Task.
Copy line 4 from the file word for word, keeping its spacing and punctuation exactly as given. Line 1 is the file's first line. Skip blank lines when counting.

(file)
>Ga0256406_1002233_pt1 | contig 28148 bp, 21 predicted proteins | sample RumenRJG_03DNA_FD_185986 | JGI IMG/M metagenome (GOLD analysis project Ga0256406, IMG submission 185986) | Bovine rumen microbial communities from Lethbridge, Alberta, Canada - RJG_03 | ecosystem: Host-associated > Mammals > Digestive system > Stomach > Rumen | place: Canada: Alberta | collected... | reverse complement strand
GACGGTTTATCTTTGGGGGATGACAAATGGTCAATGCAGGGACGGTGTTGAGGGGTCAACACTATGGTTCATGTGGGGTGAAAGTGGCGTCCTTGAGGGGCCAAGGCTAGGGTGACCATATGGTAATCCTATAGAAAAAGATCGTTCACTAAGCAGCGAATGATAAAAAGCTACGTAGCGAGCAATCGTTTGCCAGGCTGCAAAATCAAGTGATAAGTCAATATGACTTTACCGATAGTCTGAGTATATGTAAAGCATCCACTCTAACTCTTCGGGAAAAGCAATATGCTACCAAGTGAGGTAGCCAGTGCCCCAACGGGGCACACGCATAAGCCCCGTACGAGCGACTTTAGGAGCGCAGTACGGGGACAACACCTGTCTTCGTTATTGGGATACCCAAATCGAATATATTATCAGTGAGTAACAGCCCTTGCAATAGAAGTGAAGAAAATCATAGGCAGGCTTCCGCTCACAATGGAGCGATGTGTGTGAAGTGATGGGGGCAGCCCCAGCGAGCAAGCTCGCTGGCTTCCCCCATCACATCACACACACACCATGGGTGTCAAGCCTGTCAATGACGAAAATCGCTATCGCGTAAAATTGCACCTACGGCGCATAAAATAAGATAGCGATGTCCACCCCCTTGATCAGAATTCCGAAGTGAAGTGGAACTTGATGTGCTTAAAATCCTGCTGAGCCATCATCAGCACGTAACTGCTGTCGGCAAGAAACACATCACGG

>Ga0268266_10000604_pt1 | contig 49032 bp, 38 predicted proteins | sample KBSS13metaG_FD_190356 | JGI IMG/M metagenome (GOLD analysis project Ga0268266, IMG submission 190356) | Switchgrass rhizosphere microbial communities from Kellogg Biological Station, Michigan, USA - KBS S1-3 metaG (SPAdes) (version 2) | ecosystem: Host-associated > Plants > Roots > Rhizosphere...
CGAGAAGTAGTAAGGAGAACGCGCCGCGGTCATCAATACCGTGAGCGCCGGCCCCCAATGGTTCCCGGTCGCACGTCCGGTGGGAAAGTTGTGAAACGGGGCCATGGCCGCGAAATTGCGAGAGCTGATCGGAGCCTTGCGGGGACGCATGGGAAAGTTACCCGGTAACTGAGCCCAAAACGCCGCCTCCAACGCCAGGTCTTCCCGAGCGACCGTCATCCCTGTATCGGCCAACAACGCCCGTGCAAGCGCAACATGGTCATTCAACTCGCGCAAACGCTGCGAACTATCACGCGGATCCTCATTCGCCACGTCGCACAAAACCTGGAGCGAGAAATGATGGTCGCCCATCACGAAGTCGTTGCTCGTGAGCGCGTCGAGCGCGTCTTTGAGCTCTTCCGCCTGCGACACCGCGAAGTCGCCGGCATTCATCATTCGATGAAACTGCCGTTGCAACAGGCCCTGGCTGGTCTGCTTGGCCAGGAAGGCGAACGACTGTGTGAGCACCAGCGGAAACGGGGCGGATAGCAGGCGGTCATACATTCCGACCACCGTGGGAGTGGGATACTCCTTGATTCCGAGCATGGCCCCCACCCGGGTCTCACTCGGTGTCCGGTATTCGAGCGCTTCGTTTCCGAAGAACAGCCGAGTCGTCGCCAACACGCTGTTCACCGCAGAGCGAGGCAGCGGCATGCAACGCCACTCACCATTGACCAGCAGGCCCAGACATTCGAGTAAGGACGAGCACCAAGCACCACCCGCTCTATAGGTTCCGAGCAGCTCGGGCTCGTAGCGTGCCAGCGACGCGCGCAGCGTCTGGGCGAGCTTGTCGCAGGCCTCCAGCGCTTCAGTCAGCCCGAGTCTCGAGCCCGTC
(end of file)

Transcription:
CGAGAAGTAGTAAGGAGAACGCGCCGCGGTCATCAATACCGTGAGCGCCGGCCCCCAATGGTTCCCGGTCGCACGTCCGGTGGGAAAGTTGTGAAACGGGGCCATGGCCGCGAAATTGCGAGAGCTGATCGGAGCCTTGCGGGGACGCATGGGAAAGTTACCCGGTAACTGAGCCCAAAACGCCGCCTCCAACGCCAGGTCTTCCCGAGCGACCGTCATCCCTGTATCGGCCAACAACGCCCGTGCAAGCGCAACATGGTCATTCAACTCGCGCAAACGCTGCGAACTATCACGCGGATCCTCATTCGCCACGTCGCACAAAACCTGGAGCGAGAAATGATGGTCGCCCATCACGAAGTCGTTGCTCGTGAGCGCGTCGAGCGCGTCTTTGAGCTCTTCCGCCTGCGACACCGCGAAGTCGCCGGCATTCATCATTCGATGAAACTGCCGTTGCAACAGGCCCTGGCTGGTCTGCTTGGCCAGGAAGGCGAACGACTGTGTGAGCACCAGCGGAAACGGGGCGGATAGCAGGCGGTCATACATTCCGACCACCGTGGGAGTGGGATACTCCTTGATTCCGAGCATGGCCCCCACCCGGGTCTCACTCGGTGTCCGGTATTCGAGCGCTTCGTTTCCGAAGAACAGCCGAGTCGTCGCCAACACGCTGTTCACCGCAGAGCGAGGCAGCGGCATGCAACGCCACTCACCATTGACCAGCAGGCCCAGACATTCGAGTAAGGACGAGCACCAAGCACCACCCGCTCTATAGGTTCCGAGCAGCTCGGGCTCGTAGCGTGCCAGCGACGCGCGCAGCGTCTGGGCGAGCTTGTCGCAGGCCTCCAGCGCTTCAGTCAGCCCGAGTCTCGAGCCCGTC